Lee: Facelift would cure what ails Joe Albi
The Joe Albi Stadium you see today won’t be the Joe Albi Stadium of the future if the Spokane School District becomes the landlord.
And that’s a good thing. The aging elephant needs some tender loving care or it should be put out to pasture.
Greater Spokane League secretary Herb Rotchford reiterated this week that the school district is going ahead hoping to either work out a land swap with the city or eventually purchase Albi and the surrounding acres.
Beginning Jan. 1, the school district will take over maintenance and operations at Albi with an option to buy. The school district owns the turf and this summer installed a new scoreboard and audio system.
The dream is to do more, Rotchford said.
The school district canvassed the neighborhoods surrounding its five high schools explaining their hope of owning Albi and making significant upgrades. One of the options that a committee came up with last year was to put lights at stadiums at each school. Surrounding neighborhoods oppose such an option.
Rotchford said the centerpiece of a bond in 2015 would include downsizing Albi from 28,000 seats to 8,000 seats.
“We need to make it more intimate, more modern,” Rotchford said.
Albi hasn’t aged gracefully. There’s been much deferred maintenance.
Rotchford emphasized that the statue of Joe Albi, located in the southwest bleachers, will remain. The stadium has such a rich history that the connection to Albi will continue, he said.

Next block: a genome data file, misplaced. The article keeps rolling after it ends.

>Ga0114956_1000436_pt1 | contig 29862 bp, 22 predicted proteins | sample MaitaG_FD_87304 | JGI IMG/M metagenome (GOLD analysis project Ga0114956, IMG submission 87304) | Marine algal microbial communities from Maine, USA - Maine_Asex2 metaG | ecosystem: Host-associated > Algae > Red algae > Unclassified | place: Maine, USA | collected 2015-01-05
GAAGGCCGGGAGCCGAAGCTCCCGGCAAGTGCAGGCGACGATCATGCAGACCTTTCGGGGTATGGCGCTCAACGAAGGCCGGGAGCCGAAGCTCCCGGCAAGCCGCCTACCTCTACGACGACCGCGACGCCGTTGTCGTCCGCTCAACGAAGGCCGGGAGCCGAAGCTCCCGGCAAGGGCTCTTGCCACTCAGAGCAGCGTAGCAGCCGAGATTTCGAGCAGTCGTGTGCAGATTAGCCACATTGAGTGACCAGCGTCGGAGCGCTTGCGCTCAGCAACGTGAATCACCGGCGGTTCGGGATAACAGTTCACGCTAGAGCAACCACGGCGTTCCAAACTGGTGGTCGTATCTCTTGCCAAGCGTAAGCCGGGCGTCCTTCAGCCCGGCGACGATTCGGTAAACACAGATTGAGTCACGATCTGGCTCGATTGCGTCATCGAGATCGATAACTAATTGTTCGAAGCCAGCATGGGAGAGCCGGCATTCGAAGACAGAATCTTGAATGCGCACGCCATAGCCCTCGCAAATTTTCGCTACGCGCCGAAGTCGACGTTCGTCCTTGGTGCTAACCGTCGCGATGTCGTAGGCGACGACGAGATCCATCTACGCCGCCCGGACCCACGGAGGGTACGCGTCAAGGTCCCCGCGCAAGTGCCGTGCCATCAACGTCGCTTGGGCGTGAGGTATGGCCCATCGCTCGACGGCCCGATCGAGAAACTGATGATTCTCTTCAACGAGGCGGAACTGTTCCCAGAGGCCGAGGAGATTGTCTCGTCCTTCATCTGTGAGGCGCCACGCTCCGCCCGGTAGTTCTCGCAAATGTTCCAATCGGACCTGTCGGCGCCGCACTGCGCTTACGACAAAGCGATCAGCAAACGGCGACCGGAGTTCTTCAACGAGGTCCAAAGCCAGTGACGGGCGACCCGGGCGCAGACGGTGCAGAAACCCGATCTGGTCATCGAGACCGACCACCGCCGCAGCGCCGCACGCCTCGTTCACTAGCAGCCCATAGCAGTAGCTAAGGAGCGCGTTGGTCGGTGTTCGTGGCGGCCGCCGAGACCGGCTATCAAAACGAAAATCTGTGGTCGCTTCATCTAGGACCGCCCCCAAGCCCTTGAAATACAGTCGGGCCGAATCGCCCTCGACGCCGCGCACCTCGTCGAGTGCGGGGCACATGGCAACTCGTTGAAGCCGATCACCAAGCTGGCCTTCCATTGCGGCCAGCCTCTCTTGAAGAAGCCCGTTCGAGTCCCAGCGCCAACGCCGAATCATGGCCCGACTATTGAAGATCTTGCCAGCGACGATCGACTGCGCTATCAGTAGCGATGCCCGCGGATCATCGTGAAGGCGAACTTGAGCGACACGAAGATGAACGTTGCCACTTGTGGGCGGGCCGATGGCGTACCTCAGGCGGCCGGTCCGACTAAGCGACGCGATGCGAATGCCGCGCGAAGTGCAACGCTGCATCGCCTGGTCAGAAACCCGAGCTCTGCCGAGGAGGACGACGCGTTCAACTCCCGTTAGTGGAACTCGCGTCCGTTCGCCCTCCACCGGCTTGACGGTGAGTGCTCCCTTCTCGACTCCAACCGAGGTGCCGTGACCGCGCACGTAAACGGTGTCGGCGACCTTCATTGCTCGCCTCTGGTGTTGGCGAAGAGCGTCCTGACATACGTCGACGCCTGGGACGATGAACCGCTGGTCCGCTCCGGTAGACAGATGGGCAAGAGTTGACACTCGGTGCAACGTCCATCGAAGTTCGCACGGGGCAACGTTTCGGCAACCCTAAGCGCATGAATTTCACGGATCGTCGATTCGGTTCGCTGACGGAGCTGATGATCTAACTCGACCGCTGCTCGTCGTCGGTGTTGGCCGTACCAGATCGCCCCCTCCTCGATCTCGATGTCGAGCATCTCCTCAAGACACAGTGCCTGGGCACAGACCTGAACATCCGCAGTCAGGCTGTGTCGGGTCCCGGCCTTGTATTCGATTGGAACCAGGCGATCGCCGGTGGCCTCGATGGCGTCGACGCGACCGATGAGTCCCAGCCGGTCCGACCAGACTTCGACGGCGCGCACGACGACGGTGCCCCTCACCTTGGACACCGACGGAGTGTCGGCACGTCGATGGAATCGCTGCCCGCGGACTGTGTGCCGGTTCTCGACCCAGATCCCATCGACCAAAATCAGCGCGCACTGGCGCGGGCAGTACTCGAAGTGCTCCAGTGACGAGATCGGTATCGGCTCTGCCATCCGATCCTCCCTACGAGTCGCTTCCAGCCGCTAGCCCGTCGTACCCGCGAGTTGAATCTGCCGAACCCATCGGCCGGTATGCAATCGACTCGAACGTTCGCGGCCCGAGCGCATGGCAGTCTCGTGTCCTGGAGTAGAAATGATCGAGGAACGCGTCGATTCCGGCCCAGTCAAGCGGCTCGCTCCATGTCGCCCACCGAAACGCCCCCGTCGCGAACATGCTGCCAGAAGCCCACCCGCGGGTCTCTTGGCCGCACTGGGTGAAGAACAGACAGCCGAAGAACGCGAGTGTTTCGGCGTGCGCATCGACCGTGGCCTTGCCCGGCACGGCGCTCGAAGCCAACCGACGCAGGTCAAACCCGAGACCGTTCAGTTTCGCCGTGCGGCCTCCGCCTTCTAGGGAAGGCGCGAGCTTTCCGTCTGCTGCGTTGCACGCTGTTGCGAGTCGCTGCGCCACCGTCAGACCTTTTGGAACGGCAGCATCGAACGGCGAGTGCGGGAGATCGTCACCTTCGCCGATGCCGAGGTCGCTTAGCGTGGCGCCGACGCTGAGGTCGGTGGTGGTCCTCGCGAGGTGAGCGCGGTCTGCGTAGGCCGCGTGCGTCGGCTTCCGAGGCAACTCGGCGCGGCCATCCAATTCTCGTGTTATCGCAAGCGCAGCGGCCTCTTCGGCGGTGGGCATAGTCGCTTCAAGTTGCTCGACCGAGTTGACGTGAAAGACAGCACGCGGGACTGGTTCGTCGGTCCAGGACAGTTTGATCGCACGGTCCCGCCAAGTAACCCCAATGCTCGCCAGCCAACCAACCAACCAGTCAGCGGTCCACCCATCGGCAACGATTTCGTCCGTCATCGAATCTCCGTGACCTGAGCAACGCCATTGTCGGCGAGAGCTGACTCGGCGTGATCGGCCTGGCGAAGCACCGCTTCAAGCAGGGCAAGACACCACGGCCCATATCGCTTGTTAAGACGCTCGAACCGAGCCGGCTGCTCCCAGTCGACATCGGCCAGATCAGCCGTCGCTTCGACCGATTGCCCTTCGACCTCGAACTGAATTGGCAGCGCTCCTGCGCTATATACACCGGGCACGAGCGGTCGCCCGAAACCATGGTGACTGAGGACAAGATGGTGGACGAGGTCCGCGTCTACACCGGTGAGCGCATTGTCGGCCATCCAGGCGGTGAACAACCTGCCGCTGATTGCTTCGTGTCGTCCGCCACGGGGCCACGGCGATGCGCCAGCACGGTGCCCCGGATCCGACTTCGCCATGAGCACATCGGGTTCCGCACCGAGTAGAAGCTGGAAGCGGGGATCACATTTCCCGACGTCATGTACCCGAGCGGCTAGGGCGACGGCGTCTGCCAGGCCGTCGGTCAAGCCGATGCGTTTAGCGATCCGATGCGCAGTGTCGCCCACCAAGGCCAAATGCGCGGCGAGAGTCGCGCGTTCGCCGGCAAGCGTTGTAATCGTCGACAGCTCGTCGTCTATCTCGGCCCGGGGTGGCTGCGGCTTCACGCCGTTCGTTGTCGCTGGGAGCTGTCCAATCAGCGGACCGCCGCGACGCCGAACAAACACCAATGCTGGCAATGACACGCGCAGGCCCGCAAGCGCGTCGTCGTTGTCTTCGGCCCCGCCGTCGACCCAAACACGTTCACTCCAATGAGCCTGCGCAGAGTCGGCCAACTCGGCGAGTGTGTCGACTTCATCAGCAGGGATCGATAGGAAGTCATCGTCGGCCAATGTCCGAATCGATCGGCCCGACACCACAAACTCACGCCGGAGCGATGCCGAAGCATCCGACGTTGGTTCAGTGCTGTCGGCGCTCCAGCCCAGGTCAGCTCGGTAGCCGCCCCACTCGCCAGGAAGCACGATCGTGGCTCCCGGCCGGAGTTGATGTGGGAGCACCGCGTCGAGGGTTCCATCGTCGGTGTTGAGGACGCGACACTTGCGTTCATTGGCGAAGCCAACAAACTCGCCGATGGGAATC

Other changes would include installing new turf, seats, locker rooms, press box and concession stands. Also there would be paved parking.
“In essence, when we’re done, it will be a new facility,” Rotchford said. “It doesn’t make sense to try to maintain a 28,000-seat facility.”
Taking over ownership and improving the stadium has been front and center for Rotchford since he became the league secretary two years ago.
The current turf, which is about eight years old, will be fine until the stadium upgrade takes place, he said.
Putting in lights and stadiums with turf at all five schools would cost more money in the long run than the planned improvements at Albi, Rotchford said.
The school district and Mead schools combine to pay between $57,000 and $60,000 a year to use Albi for various activities, Rotchford said.
Could be better
The result of the most brutal start to a football schedule of any team in the region could turn out to be positive. Coeur d’Alene is 1-3 having lost three straight after a come-from-behind win in the season opener at West Linn, Ore.
“I didn’t put together this schedule to pad my record,” CdA coach Shawn Amos said.
Here are two specific things the Viks learned. First, they’re a very good team, one of the best in the region. Second, they need a more effective running game.
CdA very well could have been 4-0 at this point. The Viks were as good as the three teams they lost to but they couldn’t hold leads against Bothell or Highland of Pocatello. In the loss to Washington 4A power Skyline, CdA dug a deep hole only to rally within a touchdown before another mistake spelled doom.
Four of the Viks’ final five games are at home, and the last away game is three miles across town at Lake City.
Should CdA capture the 5A Inland Empire League’s lone state berth, it would be home for quarterfinal and semifinal games and travel just 86 miles to the Kibbie Dome for the state title game.
The Viks aren’t looking that far ahead, though. They need to get some momentum going with league play looming.
If the Vikings are in Moscow in late November, don’t be surprised if Highland is the opponent.